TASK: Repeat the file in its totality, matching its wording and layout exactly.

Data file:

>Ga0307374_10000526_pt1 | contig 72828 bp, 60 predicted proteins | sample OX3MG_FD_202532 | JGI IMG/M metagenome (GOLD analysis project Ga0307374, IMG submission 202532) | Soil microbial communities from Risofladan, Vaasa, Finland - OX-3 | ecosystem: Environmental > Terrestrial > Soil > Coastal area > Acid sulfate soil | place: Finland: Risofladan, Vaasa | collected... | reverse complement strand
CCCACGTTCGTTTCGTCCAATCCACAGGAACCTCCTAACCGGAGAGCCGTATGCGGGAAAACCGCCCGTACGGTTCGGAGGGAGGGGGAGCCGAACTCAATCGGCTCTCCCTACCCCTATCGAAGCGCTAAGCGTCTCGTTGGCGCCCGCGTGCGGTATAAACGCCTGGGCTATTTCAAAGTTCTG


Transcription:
>Ga0307374_10000526_pt1 | contig 72828 bp, 60 predicted proteins | sample OX3MG_FD_202532 | JGI IMG/M metagenome (GOLD analysis project Ga0307374, IMG submission 202532) | Soil microbial communities from Risofladan, Vaasa, Finland - OX-3 | ecosystem: Environmental > Terrestrial > Soil > Coastal area > Acid sulfate soil | place: Finland: Risofladan, Vaasa | collected... | reverse complement strand
CCCACGTTCGTTTCGTCCAATCCACAGGAACCTCCTAACCGGAGAGCCGTATGCGGGAAAACCGCCCGTACGGTTCGGAGGGAGGGGGAGCCGAACTCAATCGGCTCTCCCTACCCCTATCGAAGCGCTAAGCGTCTCGTTGGCGCCCGCGTGCGGTATAAACGCCTGGGCTATTTCAAAGTTCTG